What do one of the world’s tallest skyscrapers and a machining tool have in common? British technocrat and TV personality Edd China visited Sandvik Coromant to find out.
Vibrations play an important role in the creation of sound – think of your vocal cords or a guitar string or a stereo speaker. At the same time, vibrations can damage both equipment and people, which is why engineers have continually sought ways to dampen vibrations.
“In cars there are hundreds of different solutions to dampen unwanted vibrations,” says Edd China, engineer and British TV presenter.
China, who spent some 13 years disassembling and putting together vehicles on the popular TV show Wheeler Dealers, has let his abundant curiosity roam over hundreds of questions, such as what do a machining tool and a skyscraper in Taiwan have in common? To find out, he assembled a video team and went to Sandvik Coromant in Trondheim, Norway.
The son of a rocket scientist and self-confessed tech nerd, China says the visit was “nothing but Shangri-La.” He was introduced to the company’s tool holders for turning, milling and boring, which are designed to minimize vibrations through a damper inside the tool body (Silent Tools®). The trick? Tuned mass damping.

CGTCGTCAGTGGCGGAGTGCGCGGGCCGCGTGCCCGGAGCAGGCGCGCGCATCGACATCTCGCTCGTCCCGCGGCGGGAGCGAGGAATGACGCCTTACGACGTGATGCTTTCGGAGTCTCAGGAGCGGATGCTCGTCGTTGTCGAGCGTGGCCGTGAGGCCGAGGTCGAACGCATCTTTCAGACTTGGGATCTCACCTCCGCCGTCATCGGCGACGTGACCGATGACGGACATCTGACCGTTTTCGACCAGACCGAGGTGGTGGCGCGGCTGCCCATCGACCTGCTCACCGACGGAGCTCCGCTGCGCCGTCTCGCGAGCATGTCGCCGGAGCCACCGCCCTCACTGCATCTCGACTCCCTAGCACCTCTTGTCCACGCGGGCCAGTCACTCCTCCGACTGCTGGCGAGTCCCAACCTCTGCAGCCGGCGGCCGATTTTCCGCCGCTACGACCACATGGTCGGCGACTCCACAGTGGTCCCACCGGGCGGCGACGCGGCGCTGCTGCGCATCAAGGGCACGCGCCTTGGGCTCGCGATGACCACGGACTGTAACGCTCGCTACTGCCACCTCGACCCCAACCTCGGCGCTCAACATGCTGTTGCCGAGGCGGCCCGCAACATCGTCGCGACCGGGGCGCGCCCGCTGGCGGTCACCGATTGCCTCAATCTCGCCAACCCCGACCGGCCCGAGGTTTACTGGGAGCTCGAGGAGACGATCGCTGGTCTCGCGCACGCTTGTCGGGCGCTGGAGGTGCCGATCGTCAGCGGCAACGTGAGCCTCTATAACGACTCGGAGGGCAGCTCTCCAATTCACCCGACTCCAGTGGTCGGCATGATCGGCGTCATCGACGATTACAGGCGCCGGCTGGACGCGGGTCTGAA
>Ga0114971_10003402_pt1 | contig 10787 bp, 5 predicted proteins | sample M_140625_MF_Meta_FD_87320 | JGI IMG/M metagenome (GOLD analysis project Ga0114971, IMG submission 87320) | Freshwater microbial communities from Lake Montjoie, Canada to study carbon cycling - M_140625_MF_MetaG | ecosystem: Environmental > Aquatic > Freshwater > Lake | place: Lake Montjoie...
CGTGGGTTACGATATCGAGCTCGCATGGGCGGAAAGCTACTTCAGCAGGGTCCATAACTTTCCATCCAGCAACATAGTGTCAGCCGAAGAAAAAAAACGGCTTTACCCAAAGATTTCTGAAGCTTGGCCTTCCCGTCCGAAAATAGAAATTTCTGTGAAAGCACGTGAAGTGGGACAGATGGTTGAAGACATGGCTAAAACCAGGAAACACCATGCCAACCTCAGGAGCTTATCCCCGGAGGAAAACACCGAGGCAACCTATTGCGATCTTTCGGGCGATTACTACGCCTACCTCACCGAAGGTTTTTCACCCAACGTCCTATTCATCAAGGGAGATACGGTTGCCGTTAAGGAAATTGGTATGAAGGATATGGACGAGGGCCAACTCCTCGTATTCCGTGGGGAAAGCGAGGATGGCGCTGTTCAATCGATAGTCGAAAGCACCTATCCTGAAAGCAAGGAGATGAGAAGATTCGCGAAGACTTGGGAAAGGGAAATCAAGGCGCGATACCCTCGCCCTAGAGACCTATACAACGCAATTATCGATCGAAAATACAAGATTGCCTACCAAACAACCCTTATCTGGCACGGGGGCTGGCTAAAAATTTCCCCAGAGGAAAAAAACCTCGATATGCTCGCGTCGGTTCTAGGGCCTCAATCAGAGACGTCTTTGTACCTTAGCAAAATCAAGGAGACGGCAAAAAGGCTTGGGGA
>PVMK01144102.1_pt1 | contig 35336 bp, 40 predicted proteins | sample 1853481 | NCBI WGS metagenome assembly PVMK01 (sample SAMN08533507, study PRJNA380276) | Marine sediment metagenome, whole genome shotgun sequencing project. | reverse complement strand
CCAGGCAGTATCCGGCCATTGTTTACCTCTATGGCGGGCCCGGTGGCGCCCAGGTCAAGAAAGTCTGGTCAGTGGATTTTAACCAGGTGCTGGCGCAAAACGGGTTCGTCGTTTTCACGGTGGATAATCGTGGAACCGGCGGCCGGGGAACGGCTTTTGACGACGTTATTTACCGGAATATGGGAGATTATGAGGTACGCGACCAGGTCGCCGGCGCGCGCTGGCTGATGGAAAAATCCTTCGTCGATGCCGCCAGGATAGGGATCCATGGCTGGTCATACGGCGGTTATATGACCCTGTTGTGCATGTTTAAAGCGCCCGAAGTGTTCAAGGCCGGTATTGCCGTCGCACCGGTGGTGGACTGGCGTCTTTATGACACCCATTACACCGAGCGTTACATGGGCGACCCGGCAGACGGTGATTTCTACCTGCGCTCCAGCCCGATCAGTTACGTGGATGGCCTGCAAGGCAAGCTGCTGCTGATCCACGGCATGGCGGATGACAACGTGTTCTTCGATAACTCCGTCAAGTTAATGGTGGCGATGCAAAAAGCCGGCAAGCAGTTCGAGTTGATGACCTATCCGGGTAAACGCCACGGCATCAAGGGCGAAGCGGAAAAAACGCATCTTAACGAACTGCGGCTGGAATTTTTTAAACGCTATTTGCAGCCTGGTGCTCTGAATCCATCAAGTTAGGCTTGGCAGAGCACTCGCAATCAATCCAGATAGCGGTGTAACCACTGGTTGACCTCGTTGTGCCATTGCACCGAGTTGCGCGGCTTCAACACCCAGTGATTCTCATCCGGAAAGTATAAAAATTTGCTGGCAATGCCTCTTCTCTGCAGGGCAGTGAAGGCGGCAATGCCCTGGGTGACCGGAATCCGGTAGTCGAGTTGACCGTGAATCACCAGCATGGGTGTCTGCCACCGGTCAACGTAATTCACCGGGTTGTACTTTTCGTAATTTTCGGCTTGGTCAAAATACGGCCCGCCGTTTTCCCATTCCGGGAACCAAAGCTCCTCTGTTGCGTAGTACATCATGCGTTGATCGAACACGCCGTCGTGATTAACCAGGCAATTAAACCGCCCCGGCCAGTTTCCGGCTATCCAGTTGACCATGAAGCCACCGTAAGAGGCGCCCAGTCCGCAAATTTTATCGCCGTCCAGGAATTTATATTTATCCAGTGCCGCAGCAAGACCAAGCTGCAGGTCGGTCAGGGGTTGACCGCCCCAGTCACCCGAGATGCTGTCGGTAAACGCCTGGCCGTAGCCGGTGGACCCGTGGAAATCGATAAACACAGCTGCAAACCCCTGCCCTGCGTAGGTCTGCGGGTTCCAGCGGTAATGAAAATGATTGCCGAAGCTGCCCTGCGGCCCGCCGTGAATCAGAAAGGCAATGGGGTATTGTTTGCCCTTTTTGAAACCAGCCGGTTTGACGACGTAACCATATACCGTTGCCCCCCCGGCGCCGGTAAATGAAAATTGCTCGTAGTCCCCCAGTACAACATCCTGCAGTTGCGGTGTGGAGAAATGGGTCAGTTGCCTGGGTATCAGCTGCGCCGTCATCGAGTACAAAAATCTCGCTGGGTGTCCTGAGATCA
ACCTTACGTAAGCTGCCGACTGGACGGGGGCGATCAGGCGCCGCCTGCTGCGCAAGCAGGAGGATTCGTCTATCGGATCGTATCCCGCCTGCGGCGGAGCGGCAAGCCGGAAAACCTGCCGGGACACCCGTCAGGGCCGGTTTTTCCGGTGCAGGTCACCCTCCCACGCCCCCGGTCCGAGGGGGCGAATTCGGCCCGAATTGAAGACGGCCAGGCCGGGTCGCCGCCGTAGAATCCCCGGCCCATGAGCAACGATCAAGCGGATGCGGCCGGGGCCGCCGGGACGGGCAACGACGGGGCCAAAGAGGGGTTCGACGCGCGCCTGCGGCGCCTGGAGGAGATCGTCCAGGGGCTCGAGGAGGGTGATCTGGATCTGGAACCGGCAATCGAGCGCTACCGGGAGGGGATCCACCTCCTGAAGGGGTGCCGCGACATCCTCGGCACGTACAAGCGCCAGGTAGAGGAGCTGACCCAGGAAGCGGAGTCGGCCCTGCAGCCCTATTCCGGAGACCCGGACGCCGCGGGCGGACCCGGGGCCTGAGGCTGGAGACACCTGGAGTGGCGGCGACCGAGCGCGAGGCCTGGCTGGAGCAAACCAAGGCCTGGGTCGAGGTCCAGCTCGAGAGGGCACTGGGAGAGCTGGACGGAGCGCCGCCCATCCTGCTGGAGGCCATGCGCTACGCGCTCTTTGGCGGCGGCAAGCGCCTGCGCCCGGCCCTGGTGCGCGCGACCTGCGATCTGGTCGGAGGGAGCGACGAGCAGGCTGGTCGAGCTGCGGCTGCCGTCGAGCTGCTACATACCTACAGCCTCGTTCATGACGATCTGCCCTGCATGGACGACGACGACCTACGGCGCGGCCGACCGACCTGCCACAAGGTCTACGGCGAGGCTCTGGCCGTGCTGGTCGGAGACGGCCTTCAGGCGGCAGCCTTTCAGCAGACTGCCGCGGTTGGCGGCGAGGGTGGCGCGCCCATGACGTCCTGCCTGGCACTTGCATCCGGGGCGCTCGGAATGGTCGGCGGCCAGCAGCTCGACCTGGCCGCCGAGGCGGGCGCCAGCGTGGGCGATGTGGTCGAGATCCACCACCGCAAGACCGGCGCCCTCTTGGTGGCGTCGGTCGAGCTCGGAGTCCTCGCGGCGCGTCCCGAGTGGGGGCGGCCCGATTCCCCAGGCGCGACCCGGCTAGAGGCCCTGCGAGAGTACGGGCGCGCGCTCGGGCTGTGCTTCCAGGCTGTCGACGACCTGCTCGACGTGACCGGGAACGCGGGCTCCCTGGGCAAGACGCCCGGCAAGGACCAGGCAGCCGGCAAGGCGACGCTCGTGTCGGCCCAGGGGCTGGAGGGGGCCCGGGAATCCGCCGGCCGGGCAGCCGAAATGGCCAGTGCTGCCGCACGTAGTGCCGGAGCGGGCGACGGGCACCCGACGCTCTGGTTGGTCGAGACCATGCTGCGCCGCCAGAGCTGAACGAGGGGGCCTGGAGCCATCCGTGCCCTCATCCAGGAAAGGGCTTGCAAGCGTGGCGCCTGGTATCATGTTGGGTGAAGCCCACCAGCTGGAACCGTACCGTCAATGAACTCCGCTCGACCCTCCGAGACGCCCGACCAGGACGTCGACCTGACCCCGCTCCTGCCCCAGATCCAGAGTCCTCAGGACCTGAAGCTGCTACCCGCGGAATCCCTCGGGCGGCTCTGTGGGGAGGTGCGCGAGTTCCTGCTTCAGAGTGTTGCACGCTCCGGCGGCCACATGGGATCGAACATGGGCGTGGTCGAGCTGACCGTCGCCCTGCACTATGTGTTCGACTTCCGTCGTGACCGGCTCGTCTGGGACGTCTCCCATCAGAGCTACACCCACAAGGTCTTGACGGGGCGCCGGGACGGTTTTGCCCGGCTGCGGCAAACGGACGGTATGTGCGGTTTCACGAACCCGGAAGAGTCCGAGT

He explains: “A relatively light counterweight inside the tool absorbs the kinetic energy of vibrations and uses a compensating frequency to eliminate mechanically rather than converting it into noise and heat. Hence the name Silent Tools.”
The same technology and principle are used in one of the tallest buildings on earth: the Taipei 101, which stands at 508 meters (1,667 feet). To withstand the forces of earthquakes and hurricanes, the building has a counterweight 5.5 meters (18 feet) in diameter. China, working with the Silent Tools R&D engineers in a small-scale workshop test, demonstrated the technology. The result? Too impressive not to watch! Check out the video, Edd China’s School of vibration, for more.
Find out more about Silent Tools on the Sandvik Coromant website